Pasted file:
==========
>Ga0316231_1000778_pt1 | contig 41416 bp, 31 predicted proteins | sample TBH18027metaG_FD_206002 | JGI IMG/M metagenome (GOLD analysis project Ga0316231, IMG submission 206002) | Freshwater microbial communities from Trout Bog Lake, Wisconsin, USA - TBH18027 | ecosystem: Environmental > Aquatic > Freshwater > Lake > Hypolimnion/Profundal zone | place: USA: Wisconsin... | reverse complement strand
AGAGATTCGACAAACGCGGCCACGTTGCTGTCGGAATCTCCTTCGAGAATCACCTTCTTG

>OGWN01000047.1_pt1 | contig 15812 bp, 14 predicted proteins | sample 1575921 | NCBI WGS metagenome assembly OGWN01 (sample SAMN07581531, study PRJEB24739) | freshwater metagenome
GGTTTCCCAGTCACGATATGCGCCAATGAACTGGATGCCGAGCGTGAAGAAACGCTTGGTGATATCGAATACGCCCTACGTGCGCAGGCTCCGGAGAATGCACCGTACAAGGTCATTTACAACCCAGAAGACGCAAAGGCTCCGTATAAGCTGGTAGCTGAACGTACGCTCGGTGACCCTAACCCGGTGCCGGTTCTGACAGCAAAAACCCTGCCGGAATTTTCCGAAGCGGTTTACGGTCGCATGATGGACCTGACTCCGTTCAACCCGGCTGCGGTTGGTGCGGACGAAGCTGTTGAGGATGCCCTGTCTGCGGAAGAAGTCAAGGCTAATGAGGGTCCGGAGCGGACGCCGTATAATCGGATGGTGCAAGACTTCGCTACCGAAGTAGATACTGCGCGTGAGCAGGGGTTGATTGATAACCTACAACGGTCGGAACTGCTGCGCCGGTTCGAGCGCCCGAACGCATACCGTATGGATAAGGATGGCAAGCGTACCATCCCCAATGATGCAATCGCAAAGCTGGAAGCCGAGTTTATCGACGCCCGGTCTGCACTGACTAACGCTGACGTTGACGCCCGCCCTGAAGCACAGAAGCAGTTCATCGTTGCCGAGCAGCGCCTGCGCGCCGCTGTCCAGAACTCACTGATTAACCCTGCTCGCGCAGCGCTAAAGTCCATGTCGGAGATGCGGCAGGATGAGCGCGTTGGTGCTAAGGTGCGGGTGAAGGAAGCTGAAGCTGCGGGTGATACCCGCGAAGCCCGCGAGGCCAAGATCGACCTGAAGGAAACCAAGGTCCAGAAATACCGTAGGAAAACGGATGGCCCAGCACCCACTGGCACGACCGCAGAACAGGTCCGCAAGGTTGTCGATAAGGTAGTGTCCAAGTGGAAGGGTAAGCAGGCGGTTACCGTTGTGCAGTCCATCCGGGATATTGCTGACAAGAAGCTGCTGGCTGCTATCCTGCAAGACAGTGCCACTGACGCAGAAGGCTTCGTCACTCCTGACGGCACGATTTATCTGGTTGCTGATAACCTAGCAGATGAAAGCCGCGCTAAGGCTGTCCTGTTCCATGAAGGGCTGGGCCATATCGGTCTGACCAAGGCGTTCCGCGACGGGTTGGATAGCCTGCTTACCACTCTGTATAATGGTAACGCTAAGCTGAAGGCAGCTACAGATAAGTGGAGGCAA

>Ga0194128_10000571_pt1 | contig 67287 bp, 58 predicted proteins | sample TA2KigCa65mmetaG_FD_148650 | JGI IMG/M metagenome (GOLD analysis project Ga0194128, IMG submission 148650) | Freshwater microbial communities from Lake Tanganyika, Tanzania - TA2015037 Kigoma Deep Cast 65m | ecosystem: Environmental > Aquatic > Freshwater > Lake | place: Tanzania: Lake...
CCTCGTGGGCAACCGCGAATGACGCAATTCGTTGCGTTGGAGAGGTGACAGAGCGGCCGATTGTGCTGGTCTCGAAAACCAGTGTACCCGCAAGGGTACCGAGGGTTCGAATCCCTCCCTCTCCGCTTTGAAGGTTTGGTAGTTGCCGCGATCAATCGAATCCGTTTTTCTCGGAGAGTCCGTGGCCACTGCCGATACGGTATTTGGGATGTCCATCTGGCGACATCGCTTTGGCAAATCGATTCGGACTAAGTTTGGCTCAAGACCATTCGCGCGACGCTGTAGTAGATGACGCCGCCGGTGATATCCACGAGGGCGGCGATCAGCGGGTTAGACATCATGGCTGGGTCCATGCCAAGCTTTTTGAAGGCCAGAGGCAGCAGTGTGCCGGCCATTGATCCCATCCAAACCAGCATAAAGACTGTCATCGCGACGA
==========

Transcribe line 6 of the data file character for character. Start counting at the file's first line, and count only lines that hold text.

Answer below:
CCTCGTGGGCAACCGCGAATGACGCAATTCGTTGCGTTGGAGAGGTGACAGAGCGGCCGATTGTGCTGGTCTCGAAAACCAGTGTACCCGCAAGGGTACCGAGGGTTCGAATCCCTCCCTCTCCGCTTTGAAGGTTTGGTAGTTGCCGCGATCAATCGAATCCGTTTTTCTCGGAGAGTCCGTGGCCACTGCCGATACGGTATTTGGGATGTCCATCTGGCGACATCGCTTTGGCAAATCGATTCGGACTAAGTTTGGCTCAAGACCATTCGCGCGACGCTGTAGTAGATGACGCCGCCGGTGATATCCACGAGGGCGGCGATCAGCGGGTTAGACATCATGGCTGGGTCCATGCCAAGCTTTTTGAAGGCCAGAGGCAGCAGTGTGCCGGCCATTGATCCCATCCAAACCAGCATAAAGACTGTCATCGCGACGA